The European Union has agreed the world’s first comprehensive laws to regulate artificial intelligence (AI) after marathon negotiations of more than 36 hours between the European Parliament and member states.

Thierry Breton, the European Commissioner behind the laws, greeted the agreement as “historic” and said 100 people had been in a room for nearly three days to secure the deal.

He said the agreement was “worth the few hours of sleep”.

“The AI Act is much more than a rulebook – it’s a launchpad for EU startups and researchers to lead the global AI race,” Breton said on X, formerly Twitter.

Thierry Breton. Image credit: European Parliament

Foundation models

The deal puts the EU ahead of the US, the UK and China, which are all developing their own sets of AI rules.

Spain’s secretary of state for AI Carme Artigas, who facilitated negotiations, said France and Germany supported the text.

Earlier reports had said the two countries, along with Italy, had fought to reduce oversight for powerful foundation models such as those developed by OpenAI for its ChatGPT and other tools.

Foundation models are trained on a broad set of data and can be applied in a wide range of use cases, with OpenAI’s GPT large-language model (LLM) series being an example.

The stance of France, Germany and Italy on foundation models had caused negotiations to stall after EU Parliament negotiators walked out in protest from a meeeting with government representatives from the EU Council and European Commission in mid-November.

A meeting of the European Council. European Union

Tiered system

The agreement puts into place a risk-based tiered system with the top level of regulation applying to systems that pose the most risk to health, safety and human rights.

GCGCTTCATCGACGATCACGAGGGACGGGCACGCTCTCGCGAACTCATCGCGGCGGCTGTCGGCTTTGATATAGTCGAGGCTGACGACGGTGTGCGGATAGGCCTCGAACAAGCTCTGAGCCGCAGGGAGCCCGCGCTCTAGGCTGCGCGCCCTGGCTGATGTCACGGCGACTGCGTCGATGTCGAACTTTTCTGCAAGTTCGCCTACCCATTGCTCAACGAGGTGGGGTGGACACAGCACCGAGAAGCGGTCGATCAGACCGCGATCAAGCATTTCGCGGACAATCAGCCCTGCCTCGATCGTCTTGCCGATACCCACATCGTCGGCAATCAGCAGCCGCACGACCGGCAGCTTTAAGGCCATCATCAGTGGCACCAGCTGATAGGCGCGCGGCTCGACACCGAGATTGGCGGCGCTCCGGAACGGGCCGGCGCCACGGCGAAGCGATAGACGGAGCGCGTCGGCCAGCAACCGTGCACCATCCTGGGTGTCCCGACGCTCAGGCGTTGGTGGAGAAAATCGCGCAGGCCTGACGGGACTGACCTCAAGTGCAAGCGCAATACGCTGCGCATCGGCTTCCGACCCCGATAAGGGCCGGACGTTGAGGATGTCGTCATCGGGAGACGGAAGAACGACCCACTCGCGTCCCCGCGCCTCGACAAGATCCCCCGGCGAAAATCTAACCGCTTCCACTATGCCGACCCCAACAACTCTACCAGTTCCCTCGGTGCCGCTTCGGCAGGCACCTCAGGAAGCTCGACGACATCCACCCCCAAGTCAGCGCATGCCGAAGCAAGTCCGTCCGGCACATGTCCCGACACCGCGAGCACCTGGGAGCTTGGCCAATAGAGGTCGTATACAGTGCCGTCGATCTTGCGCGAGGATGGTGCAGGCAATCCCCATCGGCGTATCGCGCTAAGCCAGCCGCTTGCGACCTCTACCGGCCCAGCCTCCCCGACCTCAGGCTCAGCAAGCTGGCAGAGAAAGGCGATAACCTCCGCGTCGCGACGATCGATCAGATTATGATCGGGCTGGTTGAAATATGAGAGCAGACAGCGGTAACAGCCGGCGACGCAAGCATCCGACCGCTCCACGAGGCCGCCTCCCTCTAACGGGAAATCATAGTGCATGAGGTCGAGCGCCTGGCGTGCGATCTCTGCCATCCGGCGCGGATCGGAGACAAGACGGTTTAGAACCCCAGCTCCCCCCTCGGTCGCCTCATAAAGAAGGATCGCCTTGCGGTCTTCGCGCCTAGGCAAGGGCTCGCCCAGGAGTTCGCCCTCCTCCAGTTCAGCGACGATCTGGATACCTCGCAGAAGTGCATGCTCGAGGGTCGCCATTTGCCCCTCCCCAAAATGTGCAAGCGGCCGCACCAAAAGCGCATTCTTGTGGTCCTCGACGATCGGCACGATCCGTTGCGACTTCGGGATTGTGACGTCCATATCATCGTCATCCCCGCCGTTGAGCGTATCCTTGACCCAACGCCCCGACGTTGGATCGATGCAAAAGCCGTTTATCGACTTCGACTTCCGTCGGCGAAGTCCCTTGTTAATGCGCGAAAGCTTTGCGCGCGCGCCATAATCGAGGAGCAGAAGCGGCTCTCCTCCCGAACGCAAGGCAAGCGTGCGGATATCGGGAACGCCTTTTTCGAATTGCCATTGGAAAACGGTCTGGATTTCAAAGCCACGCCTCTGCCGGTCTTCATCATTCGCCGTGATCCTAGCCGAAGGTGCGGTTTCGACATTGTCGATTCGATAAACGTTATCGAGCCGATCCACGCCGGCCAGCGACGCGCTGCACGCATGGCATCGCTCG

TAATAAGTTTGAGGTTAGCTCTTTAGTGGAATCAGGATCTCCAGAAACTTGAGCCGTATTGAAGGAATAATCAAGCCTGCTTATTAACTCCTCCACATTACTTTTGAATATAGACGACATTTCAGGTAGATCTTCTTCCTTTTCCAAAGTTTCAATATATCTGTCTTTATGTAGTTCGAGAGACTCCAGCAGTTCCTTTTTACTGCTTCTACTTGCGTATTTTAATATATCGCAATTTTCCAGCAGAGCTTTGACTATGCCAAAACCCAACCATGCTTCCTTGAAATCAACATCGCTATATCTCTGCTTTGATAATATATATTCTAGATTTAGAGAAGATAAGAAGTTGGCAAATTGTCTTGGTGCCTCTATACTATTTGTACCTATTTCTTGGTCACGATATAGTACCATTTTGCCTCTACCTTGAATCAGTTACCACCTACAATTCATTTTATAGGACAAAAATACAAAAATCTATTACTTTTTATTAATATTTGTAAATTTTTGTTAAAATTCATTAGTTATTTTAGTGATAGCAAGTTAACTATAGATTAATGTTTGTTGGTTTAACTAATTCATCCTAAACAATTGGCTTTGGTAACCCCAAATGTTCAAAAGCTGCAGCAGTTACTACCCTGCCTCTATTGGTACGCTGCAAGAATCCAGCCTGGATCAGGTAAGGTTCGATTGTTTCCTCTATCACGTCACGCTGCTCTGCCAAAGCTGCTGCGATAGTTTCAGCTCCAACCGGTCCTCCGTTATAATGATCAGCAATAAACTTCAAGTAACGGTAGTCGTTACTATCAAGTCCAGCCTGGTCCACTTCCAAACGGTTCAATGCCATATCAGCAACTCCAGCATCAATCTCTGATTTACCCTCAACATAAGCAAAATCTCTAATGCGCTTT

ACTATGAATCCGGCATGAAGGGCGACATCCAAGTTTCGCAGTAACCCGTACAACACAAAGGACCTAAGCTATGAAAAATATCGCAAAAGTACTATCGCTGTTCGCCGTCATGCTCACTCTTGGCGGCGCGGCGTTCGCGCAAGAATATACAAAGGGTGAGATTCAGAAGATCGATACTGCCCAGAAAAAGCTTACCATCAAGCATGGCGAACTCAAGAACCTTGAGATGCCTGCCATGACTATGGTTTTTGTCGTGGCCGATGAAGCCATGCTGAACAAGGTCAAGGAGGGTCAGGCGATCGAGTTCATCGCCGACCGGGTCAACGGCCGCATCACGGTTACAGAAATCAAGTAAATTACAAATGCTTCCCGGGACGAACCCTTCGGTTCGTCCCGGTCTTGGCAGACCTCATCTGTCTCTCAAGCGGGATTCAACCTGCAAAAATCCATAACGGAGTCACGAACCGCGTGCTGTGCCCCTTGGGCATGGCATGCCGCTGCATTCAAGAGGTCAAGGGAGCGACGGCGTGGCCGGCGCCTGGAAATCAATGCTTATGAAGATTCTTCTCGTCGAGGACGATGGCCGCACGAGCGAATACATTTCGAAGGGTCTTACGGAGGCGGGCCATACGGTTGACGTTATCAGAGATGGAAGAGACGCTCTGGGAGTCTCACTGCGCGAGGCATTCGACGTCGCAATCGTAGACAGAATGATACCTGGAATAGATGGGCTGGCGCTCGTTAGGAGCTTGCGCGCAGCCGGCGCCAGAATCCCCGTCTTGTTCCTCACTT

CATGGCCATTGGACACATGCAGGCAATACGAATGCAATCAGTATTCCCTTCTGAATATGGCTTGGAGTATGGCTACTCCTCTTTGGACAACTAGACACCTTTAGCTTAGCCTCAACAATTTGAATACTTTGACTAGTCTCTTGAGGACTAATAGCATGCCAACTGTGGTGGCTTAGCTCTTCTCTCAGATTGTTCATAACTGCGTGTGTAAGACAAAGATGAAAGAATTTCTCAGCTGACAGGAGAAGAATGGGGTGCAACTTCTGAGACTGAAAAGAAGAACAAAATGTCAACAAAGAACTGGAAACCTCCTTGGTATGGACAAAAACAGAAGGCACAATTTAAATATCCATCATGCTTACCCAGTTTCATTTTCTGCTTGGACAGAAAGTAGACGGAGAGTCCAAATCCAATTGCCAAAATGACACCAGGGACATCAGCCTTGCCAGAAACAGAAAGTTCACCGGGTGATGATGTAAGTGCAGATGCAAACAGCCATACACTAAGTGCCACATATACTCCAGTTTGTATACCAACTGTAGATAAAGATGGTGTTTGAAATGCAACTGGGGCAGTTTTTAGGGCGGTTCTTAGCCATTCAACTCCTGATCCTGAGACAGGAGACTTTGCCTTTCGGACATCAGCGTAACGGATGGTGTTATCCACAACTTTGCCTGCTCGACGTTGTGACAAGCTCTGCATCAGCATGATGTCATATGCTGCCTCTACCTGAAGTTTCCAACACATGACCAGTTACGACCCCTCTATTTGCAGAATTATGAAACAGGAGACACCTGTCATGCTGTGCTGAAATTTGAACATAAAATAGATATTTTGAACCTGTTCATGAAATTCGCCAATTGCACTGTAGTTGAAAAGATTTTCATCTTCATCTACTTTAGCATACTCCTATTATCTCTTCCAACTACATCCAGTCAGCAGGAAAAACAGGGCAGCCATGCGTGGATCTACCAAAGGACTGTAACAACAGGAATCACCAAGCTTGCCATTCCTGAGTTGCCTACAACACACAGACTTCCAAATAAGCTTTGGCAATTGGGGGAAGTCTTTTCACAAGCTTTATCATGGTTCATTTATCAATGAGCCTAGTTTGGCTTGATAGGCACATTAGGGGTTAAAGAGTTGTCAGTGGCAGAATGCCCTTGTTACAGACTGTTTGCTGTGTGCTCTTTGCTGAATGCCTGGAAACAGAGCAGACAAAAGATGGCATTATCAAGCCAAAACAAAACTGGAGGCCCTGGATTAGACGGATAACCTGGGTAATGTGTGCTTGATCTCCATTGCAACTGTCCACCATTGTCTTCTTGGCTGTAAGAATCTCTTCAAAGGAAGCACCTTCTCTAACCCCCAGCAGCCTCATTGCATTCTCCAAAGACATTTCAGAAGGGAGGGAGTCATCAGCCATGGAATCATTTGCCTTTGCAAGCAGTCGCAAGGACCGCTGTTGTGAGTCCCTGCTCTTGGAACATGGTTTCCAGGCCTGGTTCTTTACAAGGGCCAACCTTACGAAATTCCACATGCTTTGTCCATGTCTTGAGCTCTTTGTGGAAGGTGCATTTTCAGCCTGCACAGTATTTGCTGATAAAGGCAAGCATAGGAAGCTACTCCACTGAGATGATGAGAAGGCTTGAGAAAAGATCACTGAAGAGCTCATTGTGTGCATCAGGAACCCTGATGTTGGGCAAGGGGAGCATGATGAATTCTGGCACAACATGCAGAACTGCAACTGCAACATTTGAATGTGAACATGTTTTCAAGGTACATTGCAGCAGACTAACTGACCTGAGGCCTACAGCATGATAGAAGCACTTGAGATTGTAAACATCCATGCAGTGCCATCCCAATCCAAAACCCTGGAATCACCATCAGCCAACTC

This category is to be defined by the computing power required to train the model in question, and currently applies to only one model, OpenAI’s GPT4, the Guardian reported, citing unnamed sources.

The lower tier also places major obligations on AI services including rules about the disclosure of data used to train the system.

Breton said the tiered system would implement safeguards while avoiding an “excessive burden” for companies.

But some tech groups criticised the rules, with Cecilia Bonefield-Dahl, director-general for tech industry body DigitalEurope, saying the deal would require significant resources for compliance, reducing firms’ ability to fund research and development.

‘European values’

“We have a deal, but at what cost?” she said.

“We fully supported a risk-based approach based on the uses of AI, not the technology itself, but the last-minute attempt to regulate foundation models has turned this on its head.”

France, Germany and Italy had reportedly pushed for the regulation of the uses of AI rather than the technology itself.

European Commission president Ursula von der Leyen said the act “transposes European values to a new era”.

The rules, which also place limits on the use of real-time facial recognition by police, will not come into effect until at least 2025.

Matthew Broersma

Matt Broersma is a long standing tech freelance, who has worked for Ziff-Davis, ZDnet and other leading publications

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